Japan recorded a larger-than-expected trade deficit during January 2017, according to the latest government data.
During the month, the country's exports rose by only 1.3 per cent compared to January 2016, lower than the industry estimate of five per cent. At the same time, imports rose by 8.5 per cent, outstripping expectations of a 4.8 per cent rise.
This marked the first year-on-year rise in imports for two years, with the result of creating an overall trade deficit for January of 1.1 trillion yen (€9.09 billion). This was higher than the expected 625.9 billion yen deficit.
Key drivers of the trends seen in January include a fall in car exports and a rise in energy import costs; however, economists polled by Bloomberg were quick to note that many of these issues are temporary, and that rising global demand will be a key driver of Japanese economic growth throughout 2017.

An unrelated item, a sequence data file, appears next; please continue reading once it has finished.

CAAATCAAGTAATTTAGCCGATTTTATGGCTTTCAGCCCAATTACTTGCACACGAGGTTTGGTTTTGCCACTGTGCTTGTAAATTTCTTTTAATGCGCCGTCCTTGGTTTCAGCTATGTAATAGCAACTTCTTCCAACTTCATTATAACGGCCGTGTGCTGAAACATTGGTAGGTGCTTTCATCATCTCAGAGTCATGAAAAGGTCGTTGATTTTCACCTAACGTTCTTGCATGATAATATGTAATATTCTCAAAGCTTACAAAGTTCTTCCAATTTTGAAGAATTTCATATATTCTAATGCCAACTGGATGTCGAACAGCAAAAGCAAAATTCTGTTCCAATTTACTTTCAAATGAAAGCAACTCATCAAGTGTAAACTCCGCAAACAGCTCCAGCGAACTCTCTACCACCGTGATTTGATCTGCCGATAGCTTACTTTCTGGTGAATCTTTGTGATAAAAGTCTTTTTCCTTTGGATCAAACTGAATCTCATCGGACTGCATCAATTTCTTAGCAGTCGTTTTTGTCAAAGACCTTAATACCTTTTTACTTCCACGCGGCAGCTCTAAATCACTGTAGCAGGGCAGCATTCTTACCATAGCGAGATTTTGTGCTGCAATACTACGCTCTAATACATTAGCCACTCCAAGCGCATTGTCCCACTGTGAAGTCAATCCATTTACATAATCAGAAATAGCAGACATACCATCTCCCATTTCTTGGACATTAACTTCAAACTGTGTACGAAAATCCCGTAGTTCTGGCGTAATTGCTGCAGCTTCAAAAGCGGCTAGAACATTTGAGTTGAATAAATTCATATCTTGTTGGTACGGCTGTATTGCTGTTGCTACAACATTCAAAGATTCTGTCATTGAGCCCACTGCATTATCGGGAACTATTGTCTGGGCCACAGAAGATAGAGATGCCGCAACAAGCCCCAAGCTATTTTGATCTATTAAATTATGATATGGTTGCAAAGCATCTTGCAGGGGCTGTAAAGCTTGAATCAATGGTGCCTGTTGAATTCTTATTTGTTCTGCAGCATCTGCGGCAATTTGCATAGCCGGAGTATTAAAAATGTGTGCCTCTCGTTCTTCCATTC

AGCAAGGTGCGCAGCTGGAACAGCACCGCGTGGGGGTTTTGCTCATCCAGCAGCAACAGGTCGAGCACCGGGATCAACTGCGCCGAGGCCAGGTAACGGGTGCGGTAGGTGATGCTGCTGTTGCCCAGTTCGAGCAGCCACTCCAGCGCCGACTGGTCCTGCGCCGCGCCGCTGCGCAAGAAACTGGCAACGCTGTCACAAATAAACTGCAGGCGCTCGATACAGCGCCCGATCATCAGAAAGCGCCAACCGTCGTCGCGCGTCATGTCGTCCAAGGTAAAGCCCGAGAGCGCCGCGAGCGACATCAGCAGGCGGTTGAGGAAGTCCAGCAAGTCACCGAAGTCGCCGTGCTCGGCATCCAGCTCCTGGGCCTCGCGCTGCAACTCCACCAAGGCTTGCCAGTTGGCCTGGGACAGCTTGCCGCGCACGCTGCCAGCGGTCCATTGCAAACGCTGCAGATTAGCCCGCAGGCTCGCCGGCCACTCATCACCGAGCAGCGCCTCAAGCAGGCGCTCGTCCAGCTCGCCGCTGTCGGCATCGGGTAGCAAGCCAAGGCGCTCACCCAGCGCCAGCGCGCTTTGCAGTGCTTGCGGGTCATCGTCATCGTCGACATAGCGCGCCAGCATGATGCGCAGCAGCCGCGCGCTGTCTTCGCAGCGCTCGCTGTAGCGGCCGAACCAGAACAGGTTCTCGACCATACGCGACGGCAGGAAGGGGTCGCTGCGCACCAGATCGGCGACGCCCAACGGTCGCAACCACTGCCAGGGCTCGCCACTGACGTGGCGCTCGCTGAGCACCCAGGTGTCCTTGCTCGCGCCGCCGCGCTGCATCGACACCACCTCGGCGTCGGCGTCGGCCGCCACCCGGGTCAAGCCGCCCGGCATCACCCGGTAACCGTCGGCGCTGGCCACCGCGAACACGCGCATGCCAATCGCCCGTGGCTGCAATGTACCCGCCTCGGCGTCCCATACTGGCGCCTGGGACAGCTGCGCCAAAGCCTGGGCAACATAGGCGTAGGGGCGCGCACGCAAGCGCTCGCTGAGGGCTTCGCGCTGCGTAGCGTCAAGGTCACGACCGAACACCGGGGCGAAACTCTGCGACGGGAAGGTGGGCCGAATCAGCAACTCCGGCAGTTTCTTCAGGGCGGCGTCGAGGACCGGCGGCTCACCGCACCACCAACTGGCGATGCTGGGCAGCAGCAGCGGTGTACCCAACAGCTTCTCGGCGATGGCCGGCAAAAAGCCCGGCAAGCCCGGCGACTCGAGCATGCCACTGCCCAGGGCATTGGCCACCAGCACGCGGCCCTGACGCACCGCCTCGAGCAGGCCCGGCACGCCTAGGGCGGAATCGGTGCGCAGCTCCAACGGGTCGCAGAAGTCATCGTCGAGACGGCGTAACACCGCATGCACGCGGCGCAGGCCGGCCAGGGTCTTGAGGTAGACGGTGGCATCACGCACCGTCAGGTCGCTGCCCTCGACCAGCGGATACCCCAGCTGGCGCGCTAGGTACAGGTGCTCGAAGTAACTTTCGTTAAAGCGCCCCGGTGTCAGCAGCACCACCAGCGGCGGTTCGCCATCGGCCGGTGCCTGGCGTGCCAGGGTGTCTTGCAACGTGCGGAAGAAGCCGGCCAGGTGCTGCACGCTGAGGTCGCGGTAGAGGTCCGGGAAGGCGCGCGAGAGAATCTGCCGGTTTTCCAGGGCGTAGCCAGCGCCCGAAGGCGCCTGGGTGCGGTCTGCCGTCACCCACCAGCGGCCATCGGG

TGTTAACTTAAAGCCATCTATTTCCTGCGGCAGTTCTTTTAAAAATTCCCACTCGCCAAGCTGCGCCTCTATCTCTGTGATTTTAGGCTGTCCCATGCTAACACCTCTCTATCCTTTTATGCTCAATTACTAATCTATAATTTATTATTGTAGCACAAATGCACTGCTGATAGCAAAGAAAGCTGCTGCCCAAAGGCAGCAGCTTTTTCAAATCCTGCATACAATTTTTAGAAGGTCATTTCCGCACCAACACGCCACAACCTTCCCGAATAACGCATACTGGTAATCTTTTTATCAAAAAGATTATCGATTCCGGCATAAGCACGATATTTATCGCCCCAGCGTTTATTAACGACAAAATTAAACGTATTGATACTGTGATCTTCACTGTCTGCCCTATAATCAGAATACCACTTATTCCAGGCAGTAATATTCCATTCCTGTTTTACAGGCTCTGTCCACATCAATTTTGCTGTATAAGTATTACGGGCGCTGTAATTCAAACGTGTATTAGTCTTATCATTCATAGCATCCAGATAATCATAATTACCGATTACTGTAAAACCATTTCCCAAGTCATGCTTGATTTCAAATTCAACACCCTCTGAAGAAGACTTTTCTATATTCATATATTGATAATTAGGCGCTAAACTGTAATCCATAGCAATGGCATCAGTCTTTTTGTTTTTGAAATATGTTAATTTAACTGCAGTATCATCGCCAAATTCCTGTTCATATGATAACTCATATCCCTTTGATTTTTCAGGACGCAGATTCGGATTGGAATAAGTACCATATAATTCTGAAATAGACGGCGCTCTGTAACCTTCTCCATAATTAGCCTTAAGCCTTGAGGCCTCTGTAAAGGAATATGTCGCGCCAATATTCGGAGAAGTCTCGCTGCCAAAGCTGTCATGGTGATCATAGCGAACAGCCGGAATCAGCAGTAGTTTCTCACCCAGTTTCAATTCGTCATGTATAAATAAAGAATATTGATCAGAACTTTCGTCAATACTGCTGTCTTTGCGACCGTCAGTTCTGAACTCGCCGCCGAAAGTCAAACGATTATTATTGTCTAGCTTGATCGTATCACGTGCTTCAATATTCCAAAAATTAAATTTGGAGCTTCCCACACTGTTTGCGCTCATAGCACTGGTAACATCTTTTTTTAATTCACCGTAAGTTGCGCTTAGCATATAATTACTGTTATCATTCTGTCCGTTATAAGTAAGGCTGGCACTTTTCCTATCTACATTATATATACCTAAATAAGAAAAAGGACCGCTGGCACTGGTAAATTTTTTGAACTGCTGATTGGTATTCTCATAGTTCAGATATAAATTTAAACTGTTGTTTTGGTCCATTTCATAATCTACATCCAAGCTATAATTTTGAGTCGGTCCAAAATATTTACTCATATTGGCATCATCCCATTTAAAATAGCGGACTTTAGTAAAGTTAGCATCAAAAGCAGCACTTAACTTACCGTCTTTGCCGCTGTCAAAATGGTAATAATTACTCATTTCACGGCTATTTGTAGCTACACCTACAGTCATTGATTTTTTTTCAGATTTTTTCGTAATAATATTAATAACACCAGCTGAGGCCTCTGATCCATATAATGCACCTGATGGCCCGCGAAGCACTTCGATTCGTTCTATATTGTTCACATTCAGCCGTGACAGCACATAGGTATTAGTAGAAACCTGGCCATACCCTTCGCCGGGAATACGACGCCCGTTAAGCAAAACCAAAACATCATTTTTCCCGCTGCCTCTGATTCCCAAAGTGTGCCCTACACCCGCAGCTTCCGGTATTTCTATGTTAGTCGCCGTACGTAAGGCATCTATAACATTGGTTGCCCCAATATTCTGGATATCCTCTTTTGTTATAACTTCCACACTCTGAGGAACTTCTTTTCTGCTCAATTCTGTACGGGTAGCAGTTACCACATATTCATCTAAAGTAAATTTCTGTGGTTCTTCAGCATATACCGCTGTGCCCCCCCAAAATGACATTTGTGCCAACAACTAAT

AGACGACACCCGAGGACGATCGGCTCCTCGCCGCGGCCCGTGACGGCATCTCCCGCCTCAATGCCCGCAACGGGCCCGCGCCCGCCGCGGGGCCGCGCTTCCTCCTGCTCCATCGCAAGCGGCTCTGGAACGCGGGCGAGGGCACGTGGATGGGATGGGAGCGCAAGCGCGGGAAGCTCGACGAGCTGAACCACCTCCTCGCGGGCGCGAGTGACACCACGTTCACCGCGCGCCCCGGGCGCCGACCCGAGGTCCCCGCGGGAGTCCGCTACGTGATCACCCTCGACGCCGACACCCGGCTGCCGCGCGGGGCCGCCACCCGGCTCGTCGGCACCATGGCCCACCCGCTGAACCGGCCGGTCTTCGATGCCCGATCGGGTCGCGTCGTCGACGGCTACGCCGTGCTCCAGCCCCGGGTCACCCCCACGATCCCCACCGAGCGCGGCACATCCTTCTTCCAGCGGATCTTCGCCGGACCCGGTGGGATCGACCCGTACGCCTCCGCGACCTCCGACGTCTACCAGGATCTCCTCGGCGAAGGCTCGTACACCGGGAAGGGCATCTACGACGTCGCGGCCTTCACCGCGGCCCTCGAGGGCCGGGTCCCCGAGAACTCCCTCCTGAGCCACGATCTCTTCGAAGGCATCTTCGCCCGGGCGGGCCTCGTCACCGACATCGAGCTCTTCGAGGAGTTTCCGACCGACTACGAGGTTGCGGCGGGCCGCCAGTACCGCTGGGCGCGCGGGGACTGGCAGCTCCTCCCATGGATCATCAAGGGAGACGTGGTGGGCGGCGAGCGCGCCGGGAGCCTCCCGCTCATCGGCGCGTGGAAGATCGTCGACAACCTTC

Bob Baur, chief global economist at Principal Global Investors, said: "Exports were really good in the fourth quarter. Imports are better than people think, and that means somebody is buying, which I think is positive in the longer term for Japan."